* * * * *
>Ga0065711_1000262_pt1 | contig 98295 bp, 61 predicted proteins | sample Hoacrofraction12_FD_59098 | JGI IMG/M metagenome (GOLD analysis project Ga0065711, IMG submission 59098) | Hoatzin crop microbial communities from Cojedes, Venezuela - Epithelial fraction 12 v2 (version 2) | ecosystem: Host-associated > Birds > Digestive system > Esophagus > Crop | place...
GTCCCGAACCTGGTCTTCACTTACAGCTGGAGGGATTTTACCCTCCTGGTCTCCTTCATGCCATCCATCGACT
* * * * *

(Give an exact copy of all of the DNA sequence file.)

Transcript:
>Ga0065711_1000262_pt1 | contig 98295 bp, 61 predicted proteins | sample Hoacrofraction12_FD_59098 | JGI IMG/M metagenome (GOLD analysis project Ga0065711, IMG submission 59098) | Hoatzin crop microbial communities from Cojedes, Venezuela - Epithelial fraction 12 v2 (version 2) | ecosystem: Host-associated > Birds > Digestive system > Esophagus > Crop | place...
GTCCCGAACCTGGTCTTCACTTACAGCTGGAGGGATTTTACCCTCCTGGTCTCCTTCATGCCATCCATCGACT